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The Progressive Economics Forum

Winner of the 2014 Galbraith Prize

The Progressive Economics Forum is pleased to announce Lars Osberg as the Winner of the 2014 Galbraith Prize in Economics. Our selection committee included past winners Mel Watkins, John Loxley and Mike McCracken, plus Lana Payne and Linda McQuaig. Lars has accepted the Prize and will deliver the Galbraith Lecture at the Canadian Economics Association meetings in Vancouver, BC on Saturday May 31. Thanks to our judges and to the Galbraith family.

Below is Jim Stanford’s nomination of Lars Osberg, which does a great job to summarize his extensive career.


I would like to nominate Lars Osberg for this year’s Galbraith Prize.

Lars holds the McCulloch Chair in Economics at Dalhousie University.

The nomination reflects both the quality and value of Lars’ scholarship, but also his consistent personal commitment over the years in contributing to more intellectual diversity and collegial debate within the economics profession. He has also always maintained a high degree of policy engagement in his work as an economist, participating actively in policy debates and implementation at both the federal and provincial levels. Finally, he served several terms as Chairperson of the Economics Department at the Dalhousie University, and played a leading role in building its reputation as a critical-thinking, heterodox-friendly, high-quality place for both undergraduate and graduate education.

The main foci of Lars’ academic work include:
· Income distribution: its determination, and broader economic and social effects; and more recently analyzing the determinants of social attitudes toward inequality.
· Measurement of wealth, consumption, and social well-being, including the development of innovative new quantitative indices of well-being.
· Macroeconomic and monetary policy, including considerable research work exposing and critiquing the flawed theoretical and practical dimensions of Canada’s failed experiment with ultra-hard-money macro policies in the late 1980s and early 1990s.
· Labour economics and the functioning of labour markets, including new microeconomic models which help to explain labour market segmentation, exclusion, and inequality.

Lars has made a substantial personal contribution to community service within his profession, including serving as chair of his department since 2006, and as supervisor and mentor for many graduate students (including supervising a dozen PhD graduates, and scores of MA graduates, including assisting them with job placement).

Lars was the President of the Canadian Economics Association in 1999-2000, and gave a now-famous lecture on the causes and consequences of inequality at the 2000 CEA meeting in Vancouver was that a rich and critical synopsis of both the state of current thinking, and the need to challenge economics to develop a more fulsome and honest understanding of the issue.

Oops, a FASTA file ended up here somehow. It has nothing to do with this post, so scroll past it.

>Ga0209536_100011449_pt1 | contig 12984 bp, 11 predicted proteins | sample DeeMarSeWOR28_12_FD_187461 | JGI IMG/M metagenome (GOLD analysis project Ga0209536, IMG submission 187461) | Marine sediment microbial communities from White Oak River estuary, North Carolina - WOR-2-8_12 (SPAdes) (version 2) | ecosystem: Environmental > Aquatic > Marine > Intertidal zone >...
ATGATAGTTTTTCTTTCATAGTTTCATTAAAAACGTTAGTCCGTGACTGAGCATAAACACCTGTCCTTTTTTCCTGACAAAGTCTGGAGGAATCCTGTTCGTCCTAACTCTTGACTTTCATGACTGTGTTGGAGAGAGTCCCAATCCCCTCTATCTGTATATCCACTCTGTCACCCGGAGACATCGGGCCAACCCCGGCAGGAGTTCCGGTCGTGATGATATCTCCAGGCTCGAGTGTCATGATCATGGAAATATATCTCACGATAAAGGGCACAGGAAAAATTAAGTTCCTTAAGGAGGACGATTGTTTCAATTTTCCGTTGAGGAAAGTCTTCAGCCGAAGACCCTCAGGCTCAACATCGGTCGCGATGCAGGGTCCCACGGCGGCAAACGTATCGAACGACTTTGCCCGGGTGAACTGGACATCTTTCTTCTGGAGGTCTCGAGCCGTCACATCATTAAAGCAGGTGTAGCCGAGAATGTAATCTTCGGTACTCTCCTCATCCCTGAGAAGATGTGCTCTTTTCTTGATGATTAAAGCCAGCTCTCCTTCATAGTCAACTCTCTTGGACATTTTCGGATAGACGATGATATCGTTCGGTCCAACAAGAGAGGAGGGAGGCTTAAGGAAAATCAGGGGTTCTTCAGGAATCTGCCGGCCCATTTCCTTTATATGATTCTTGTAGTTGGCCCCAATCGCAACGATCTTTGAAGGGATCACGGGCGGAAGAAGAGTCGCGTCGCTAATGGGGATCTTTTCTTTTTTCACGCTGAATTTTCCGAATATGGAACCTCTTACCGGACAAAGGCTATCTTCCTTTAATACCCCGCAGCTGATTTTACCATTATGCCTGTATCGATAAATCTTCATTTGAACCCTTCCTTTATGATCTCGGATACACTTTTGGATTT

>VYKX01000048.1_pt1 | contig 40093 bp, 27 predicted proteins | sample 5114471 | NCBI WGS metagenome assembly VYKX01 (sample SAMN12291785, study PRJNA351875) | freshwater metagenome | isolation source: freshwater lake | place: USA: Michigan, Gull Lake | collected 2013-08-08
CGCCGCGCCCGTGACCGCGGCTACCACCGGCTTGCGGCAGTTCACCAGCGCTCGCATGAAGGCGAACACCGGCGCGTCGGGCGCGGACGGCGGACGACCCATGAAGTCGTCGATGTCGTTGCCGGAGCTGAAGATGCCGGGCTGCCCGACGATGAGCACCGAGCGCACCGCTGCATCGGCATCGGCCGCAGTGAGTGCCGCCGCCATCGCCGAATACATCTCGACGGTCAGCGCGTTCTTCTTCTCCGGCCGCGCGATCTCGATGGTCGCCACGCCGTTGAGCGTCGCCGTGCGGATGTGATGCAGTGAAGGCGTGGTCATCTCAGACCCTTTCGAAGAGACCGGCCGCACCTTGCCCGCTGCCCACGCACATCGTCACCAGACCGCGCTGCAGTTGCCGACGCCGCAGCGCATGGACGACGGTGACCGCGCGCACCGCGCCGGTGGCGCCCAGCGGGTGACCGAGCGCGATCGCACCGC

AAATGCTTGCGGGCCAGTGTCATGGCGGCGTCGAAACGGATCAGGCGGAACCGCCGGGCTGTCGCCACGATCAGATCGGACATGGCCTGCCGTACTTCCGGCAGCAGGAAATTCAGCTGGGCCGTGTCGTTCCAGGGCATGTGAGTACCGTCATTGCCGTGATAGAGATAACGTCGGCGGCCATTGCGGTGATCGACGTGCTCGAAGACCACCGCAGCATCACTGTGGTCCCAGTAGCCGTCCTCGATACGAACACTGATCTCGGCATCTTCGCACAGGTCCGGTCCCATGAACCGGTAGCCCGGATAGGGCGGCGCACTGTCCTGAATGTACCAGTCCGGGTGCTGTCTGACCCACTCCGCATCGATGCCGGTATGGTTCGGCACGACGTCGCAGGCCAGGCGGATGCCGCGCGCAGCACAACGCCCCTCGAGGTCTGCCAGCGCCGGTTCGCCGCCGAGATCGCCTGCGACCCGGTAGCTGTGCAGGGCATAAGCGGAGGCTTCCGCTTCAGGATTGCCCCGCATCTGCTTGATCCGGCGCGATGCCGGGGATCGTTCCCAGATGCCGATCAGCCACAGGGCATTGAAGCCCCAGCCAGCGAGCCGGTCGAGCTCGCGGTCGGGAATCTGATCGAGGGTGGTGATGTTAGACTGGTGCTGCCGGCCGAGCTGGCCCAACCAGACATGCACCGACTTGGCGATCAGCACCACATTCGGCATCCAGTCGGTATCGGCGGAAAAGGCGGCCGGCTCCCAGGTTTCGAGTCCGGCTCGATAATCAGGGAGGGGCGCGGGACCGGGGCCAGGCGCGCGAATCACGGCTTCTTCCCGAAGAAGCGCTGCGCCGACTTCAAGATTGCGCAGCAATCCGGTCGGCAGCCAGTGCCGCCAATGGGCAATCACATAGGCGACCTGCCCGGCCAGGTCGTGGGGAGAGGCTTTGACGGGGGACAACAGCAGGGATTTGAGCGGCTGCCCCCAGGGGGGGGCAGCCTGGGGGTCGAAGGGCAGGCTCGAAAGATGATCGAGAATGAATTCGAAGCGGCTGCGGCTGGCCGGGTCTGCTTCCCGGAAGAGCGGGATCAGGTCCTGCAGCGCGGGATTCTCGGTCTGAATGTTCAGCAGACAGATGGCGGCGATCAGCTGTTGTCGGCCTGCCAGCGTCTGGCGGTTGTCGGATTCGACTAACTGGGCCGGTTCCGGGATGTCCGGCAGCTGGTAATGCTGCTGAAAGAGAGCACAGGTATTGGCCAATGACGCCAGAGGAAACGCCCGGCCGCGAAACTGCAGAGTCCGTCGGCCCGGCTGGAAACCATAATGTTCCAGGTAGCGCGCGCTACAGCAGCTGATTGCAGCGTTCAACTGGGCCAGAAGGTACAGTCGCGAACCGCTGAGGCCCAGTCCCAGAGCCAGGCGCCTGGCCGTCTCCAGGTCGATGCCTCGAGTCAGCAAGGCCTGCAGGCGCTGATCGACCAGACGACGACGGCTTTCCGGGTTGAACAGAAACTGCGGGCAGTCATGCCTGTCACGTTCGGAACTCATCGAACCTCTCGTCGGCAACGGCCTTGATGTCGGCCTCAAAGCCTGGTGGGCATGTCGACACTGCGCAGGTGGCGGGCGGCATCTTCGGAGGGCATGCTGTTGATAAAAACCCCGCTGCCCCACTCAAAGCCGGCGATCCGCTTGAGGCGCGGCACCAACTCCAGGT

Lars has worked in a voluntary capacity to assist with the development of important research networks and institutes aimed at fostering a more critical and diverse approach to economic and policy issues, including:
· International Association for Research in Income and Wealth
· Centre for the Study of Living Standards
· Canadian Centre for Policy Alternatives: Nova Scotia Branch

Lars is a Research Fellow for the CCPA nationally, as well.

Earlier in his career Lars worked for several years in Tanzania, advising non-profit economic development initiatives there.

One of Lars’ most important and valuable traits is his willingness to engage in honest, collegial debate with economists of all stripes. He has viewed it as of the utmost importance that progressive economists do not become estranged or ghettoized from the rest of the profession (often we do this to ourselves). Early in the formation of the PEF, which he gas supported continually, he urged us to make sure that our CEA panels and other events be inclusive and open to debate from all comers. This non-sectarian commitment to a fair contest of ideas, has served both Lars, and the community of progressive economists which he has done so much personally to foster, very well indeed.

Here is a link to Lars’ complete CV:

Respectfully submitted by Jim Stanford
Economist, Unifor

Enjoy and share:


Comment from Thomas Bergbusch
Time: February 20, 2014, 2:04 pm

Very much deserved. On top of his immense intellectual contributions, it should be added that while Prof. Osberg offered some of the hardest classes I have taken, they were certainly among the most rewarding as well. Always appreciated his two-screen lecture approach, too (as I am a slow note-taker).

Comment from Jeff Dayton-Johnson
Time: February 20, 2014, 2:39 pm

Excellent news, warmly deserved honor. My only surprise is that Lars hasn’t won this award every year. A great scholar, teacher and colleague, Lars is the little sandy irritant in mainstream economic discourse that regularly produces genuine pearls.

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